Relationship Between Obsessive Beliefs and Obsessive–Compulsive Symptoms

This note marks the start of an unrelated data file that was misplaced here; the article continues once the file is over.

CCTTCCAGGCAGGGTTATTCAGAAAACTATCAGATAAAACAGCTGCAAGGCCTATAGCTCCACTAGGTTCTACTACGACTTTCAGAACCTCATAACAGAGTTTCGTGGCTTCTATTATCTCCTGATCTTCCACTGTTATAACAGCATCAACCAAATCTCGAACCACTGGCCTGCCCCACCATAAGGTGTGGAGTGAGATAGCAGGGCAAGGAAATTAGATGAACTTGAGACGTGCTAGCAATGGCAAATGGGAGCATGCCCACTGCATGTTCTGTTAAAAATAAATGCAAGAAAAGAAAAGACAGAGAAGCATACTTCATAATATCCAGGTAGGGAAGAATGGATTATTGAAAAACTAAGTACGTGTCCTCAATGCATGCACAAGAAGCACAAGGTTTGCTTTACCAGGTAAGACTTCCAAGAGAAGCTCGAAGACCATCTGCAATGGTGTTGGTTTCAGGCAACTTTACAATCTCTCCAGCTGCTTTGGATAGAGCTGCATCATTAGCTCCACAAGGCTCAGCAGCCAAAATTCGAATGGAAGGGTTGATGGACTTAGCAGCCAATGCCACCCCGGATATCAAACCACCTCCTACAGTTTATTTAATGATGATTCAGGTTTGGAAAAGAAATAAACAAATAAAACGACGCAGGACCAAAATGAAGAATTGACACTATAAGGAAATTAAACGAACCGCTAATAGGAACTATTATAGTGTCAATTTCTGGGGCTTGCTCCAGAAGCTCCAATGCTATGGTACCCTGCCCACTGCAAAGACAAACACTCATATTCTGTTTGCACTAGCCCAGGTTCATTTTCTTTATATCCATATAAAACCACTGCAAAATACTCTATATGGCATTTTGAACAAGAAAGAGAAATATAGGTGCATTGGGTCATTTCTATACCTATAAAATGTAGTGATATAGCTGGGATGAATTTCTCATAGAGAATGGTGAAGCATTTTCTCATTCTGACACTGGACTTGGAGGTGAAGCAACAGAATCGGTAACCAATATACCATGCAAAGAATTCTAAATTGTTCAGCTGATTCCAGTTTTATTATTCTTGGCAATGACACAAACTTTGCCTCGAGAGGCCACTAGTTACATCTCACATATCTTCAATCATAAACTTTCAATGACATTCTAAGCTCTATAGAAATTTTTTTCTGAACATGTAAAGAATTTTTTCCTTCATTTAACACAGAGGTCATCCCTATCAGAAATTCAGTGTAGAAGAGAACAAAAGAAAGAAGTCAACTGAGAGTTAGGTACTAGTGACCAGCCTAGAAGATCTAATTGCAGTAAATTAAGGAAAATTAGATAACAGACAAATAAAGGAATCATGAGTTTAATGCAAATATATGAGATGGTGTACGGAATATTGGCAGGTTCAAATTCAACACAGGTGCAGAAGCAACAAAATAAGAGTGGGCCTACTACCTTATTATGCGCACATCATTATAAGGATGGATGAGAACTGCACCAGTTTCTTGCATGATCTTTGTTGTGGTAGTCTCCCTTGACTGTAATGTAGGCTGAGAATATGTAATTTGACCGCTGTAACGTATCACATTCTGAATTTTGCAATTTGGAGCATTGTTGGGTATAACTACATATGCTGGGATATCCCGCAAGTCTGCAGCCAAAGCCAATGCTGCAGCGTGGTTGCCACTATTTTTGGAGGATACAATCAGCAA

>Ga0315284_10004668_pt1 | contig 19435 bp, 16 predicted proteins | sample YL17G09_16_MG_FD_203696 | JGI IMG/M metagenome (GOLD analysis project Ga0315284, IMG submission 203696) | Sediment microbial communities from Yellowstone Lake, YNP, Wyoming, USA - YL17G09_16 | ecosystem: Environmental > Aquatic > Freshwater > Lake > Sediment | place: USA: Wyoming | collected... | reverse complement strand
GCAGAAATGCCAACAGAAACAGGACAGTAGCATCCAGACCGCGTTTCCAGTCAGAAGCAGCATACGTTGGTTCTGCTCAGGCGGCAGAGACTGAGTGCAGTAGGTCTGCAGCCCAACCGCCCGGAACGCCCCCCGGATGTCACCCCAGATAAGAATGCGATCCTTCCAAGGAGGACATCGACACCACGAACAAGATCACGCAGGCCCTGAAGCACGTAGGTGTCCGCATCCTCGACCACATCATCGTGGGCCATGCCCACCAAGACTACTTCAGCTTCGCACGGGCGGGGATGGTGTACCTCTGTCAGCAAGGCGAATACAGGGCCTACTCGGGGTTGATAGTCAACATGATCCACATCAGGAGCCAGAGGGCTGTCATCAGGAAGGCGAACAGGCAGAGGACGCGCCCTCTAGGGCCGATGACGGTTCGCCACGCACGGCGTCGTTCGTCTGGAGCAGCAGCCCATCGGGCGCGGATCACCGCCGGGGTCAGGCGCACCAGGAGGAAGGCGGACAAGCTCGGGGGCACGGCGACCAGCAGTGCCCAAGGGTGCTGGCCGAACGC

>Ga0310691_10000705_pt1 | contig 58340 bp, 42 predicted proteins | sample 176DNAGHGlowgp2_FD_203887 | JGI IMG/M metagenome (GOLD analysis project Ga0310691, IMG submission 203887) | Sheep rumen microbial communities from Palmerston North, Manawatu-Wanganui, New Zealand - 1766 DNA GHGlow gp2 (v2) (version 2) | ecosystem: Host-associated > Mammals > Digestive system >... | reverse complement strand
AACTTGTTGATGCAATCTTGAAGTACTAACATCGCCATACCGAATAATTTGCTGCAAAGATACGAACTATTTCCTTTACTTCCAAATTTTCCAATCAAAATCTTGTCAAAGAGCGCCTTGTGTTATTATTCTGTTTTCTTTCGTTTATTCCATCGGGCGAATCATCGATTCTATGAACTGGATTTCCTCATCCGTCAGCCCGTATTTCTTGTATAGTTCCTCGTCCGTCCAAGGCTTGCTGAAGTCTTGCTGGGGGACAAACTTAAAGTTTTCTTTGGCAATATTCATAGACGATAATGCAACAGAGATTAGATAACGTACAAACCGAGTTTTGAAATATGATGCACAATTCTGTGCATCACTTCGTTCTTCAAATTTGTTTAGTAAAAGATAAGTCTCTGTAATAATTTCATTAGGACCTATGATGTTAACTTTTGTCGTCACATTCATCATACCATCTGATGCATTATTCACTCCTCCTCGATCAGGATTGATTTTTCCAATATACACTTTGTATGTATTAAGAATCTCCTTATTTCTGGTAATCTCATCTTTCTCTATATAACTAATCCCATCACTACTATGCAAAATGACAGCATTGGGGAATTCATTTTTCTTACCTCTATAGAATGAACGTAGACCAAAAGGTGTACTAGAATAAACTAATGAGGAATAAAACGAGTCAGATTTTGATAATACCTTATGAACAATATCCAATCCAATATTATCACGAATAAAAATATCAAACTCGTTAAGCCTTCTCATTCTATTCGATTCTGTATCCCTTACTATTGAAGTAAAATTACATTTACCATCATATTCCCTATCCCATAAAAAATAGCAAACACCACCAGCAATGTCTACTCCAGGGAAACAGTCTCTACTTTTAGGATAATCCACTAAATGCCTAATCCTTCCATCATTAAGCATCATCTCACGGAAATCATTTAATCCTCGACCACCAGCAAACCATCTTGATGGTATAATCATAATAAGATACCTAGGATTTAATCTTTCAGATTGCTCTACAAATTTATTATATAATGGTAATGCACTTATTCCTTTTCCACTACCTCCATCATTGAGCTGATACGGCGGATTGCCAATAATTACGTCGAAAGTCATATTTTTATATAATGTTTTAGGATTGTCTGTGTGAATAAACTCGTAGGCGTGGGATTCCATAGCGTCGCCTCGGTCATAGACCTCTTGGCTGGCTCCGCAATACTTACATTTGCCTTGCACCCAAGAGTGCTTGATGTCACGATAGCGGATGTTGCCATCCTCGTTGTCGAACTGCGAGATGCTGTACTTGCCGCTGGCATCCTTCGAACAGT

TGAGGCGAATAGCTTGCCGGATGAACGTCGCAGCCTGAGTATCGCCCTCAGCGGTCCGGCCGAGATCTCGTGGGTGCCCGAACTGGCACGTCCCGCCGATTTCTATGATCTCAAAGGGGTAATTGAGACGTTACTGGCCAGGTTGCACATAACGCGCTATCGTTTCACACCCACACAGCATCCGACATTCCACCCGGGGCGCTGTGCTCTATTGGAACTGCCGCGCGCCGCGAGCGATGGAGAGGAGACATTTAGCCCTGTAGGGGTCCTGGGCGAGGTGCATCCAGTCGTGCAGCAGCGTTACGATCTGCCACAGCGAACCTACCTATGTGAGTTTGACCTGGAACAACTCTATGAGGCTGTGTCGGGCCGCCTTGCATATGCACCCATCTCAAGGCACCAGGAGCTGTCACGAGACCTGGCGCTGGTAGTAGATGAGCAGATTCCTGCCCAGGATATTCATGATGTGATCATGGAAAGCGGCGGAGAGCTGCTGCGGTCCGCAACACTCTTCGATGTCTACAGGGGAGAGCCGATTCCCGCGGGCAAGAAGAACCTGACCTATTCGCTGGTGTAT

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The aim of this study was to examine the relationship between symptom presentation in obsessive–compulsive disorder (OCD) and dysfunctional beliefs hypothesized to relate to OCD. Five-hundred sixty two undergraduates completed self-report measures of OCD symptoms and OCD-related beliefs, as well as measures of social anxiety and depression. The tendency to overestimate threat significantly predicted the OCD symptom domains of washing, checking/doubting, obsessing, mental neutralizing, and hoarding. Perceived need to control one's thoughts predicted obsessing. Perceived importance of thoughts predicted neutralizing. Perfectionism beliefs predicted ordering. Although the relationship between dysfunctional beliefs and OCD remained significant when controlling for social anxiety and depression, Threat Estimation and Perfectionism showed a moderate relationship with these variables as well. Thus, although some dysfunctional beliefs show a specific relationship to OCD, others may reflect broader forms of psychopathology.
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